Being the Cool Cat During Feline Emergencies


The difficult part about caring for animals is that it isn’t always crystal clear when they don’t feel well. From an evolutionary standpoint, showing weakness is not a good thing, so pets tend to hide illness and pain.

Perhaps no species is quite so cryptic as the cat. Feline fanatics will be the first to admit that these guys are hard to read. Some things, though, are unmistakable emergencies. That’s why Berks Animal Emergency & Referral Center wants to help all cat owners know how to spot a feline emergency so they can respond quickly and appropriately.

Call Them as You See Them

Pet emergencies come in all shapes and forms. However, there are certain symptoms that require veterinary attention, no matter their cause. Please call us right away if you observe any of the following:

  • Coughing
  • Breathing heavily or with an open mouth
  • Vomiting or diarrhea that occurs more than twice in a 24-hour period
  • Seizures
  • Bleeding
  • Ingestion of a toxic or foreign substance
  • Obvious pain or distress
  • Trouble urinating
  • Signs of an eye problem
  • Cannot rise from a sitting position
  • Weak or wobbly
  • Victim of a trauma (e.g., struck by a car)
  • Loss of appetite

Of course, many of these symptoms can be caused by a variety of things and not all are emergencies. Nevertheless, it’s important to seek veterinary care as soon as possible just in case your pet needs our medical help and assistance. It’s always better to be safe than sorry.

Common Feline Emergencies

Some feline emergencies are more common than others. Do your best to recognize and prevent these frequent issues in cats:

Urinary obstruction — Not being able to urinate normally is a big deal. It can result in urinary bladder rupture, electrolyte abnormalities, and even death. Cats, especially male cats, develop urinary obstruction secondary to bladder stones and crystals or inflammation in the bladder (cystitis). If your cat is straining to urinate, only producing small amounts of urine, has blood in the urine, or has a painful belly, we need to see them immediately.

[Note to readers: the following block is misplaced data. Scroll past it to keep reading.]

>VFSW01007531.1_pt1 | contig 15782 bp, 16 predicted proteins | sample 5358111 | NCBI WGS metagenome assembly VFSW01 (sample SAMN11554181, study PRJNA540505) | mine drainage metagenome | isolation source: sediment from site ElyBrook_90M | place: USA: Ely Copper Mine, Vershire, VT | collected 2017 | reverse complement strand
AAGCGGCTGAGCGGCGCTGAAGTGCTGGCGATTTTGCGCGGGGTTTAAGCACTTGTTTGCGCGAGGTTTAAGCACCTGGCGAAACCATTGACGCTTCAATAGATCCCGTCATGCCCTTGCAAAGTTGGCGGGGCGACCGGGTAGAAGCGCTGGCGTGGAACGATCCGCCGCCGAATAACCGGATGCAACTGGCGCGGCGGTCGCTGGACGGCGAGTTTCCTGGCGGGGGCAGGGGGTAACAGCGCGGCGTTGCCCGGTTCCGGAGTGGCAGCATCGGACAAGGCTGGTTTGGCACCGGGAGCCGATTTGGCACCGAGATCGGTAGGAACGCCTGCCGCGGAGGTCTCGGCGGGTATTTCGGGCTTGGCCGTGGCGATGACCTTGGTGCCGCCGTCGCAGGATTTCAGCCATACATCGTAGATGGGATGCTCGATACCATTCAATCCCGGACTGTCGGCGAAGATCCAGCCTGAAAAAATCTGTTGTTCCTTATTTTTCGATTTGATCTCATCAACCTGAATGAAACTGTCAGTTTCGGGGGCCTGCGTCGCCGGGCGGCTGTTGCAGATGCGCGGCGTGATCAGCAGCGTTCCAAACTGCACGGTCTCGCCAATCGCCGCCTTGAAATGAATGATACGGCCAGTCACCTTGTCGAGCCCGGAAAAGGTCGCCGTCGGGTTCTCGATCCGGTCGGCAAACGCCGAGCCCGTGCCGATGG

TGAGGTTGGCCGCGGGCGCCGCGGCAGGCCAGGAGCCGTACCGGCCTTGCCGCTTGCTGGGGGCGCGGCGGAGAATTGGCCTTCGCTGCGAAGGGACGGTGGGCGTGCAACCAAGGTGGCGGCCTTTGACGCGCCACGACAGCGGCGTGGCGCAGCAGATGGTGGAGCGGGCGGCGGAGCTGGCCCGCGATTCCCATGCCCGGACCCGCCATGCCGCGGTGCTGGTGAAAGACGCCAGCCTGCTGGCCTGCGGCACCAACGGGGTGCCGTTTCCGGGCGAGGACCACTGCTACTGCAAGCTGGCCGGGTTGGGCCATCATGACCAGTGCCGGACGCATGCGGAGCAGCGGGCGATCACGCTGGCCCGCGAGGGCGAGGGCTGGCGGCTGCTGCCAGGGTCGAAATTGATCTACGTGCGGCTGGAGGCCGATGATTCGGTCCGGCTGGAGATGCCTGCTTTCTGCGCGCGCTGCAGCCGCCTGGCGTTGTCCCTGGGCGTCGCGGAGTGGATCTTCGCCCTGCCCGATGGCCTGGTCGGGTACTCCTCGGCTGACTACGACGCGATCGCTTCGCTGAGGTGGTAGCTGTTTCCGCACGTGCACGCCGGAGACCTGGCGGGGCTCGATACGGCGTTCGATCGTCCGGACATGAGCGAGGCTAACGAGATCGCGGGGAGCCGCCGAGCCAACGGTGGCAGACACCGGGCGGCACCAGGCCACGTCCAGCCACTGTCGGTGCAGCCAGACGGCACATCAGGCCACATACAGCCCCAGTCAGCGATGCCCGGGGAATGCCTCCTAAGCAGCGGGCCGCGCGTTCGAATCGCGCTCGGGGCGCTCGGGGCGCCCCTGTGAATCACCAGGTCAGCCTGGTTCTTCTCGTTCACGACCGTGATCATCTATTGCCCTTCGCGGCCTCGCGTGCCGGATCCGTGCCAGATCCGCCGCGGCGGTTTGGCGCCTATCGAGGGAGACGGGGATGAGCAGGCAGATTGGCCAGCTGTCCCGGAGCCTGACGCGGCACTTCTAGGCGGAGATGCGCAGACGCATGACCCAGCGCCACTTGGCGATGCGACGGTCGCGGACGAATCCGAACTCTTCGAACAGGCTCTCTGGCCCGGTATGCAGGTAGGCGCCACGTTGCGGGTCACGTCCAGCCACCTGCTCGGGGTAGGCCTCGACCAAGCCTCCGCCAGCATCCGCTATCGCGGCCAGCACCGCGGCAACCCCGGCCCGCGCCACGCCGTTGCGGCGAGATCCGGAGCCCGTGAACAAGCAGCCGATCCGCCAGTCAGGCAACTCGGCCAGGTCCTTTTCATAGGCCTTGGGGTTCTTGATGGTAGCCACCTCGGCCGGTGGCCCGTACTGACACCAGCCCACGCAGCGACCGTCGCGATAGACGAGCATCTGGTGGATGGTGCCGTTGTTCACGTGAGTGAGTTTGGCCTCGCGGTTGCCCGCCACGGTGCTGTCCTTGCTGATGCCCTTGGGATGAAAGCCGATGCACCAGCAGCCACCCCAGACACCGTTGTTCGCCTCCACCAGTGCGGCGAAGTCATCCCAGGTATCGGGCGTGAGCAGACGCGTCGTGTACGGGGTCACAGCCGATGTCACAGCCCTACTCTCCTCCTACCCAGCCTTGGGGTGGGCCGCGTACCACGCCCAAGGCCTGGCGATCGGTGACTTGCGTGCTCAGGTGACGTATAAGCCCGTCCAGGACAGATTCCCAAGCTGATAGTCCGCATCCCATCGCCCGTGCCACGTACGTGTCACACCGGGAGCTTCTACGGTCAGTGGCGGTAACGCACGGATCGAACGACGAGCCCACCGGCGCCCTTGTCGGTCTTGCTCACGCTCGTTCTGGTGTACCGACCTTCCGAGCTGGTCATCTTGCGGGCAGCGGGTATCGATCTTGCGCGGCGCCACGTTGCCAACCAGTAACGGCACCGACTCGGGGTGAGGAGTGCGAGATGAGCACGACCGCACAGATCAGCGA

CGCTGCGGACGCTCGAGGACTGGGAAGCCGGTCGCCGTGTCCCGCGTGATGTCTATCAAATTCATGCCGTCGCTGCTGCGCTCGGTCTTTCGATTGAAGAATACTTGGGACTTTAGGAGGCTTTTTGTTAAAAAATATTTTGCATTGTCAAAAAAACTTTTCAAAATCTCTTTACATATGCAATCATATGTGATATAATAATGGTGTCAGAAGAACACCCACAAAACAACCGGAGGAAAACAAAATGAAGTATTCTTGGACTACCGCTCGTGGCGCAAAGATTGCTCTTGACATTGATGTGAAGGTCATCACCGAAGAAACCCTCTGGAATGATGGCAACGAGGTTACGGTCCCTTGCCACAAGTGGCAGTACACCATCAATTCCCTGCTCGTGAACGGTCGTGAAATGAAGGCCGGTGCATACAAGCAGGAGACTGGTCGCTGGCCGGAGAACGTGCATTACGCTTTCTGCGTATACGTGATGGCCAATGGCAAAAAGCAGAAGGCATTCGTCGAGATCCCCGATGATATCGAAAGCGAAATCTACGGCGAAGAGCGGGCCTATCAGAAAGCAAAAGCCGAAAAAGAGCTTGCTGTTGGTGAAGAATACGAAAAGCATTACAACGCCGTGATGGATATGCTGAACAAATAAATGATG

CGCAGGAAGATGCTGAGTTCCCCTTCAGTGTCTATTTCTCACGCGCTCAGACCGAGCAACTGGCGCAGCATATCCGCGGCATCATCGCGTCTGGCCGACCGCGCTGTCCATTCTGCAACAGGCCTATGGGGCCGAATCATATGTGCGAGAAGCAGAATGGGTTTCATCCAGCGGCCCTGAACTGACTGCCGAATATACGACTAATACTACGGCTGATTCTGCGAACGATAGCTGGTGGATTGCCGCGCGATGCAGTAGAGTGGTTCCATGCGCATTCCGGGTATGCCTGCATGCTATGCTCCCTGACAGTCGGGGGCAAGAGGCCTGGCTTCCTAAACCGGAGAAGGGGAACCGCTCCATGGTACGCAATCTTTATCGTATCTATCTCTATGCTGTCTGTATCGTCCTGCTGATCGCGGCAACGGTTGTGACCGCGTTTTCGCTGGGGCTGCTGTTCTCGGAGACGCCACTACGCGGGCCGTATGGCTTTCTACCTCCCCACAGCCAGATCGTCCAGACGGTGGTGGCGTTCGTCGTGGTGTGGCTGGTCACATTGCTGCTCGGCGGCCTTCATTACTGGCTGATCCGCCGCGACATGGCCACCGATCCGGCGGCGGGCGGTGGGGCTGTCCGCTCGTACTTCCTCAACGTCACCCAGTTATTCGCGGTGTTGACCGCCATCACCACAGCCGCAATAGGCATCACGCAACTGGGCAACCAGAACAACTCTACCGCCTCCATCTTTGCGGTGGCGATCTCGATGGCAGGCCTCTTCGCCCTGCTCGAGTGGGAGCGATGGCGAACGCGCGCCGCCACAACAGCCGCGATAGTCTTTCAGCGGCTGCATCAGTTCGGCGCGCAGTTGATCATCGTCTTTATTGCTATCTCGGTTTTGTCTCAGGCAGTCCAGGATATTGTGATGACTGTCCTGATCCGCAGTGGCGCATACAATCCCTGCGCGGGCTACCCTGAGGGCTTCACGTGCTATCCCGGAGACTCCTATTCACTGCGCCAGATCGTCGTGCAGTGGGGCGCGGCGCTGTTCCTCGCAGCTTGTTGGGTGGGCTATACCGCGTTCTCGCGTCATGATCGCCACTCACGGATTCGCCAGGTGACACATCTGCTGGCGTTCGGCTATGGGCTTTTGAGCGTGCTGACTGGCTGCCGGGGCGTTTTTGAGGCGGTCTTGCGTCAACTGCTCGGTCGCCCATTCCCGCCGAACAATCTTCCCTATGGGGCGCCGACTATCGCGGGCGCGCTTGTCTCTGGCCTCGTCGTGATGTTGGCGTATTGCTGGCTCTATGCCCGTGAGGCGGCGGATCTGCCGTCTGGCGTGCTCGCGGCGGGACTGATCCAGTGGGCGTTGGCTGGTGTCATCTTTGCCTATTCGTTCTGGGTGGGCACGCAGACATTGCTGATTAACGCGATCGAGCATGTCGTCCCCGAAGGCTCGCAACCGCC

Respiratory distress — If your cat is open-mouth breathing, breathing with increased effort, or has blue/gray gums or tongue, it’s important that we see them as soon as possible. Cardiac disease, asthma, or several other issues can lead to this life-threatening emergency.

Toxin exposure — Cats are not known for their ability to detoxify, and many substances that humans (or even dogs) can handle have serious implications for our feline patients. Over-the-counter (as opposed to prescription) tick and flea treatments, Tylenol, and lily exposure are among some of the more common serious cat toxins.

Trauma — It’s important for us to examine your cat after a trauma, such as an animal attack or being hit by a car. Even if injuries aren’t immediately apparent, pets may quickly deteriorate due to shock or internal injuries.

Decompensation — It’s not unusual for a chronic condition such as diabetes, kidney disease, or a heart issue to become an emergency. This is because it’s easy to overlook subtle cues that a seemingly healthy pet is becoming unstable until things get pretty serious.

Keeping Your Cool

Do you know how you would handle one of these situations? Being prepared for feline emergencies is half the battle. These tips may help you keep your cool in a heated situation:

  • Keep our number along with any other pet emergency numbers you might need in an easily accessible location.
  • Consider keeping a small pet first aid kit in your home.
  • Whenever possible, call us before you come in so we can prepare for your cat’s arrival.
  • If there’s time, bring any medications or supplements that your pet is taking.
  • Grab any leftover packaging or evidence from a toxin exposure.
  • Handle your pet slowly and carefully. Even the sweetest cats may bite when in pain. Use a towel if necessary to wrap around them.
  • Use a pet carrier to minimize trauma and maximize safety.
  • Drive carefully. It does no good if you and your cat never make it to our hospital.

Feline emergencies are never fun but with a little preparation, you can be sure to do right by your pet. Being an observant pet owner and acting quickly can go a long way when it comes to helping your cat stay healthy. It’s never wrong to bring your pet in for an exam, even if you aren’t sure. Our team is always here to help!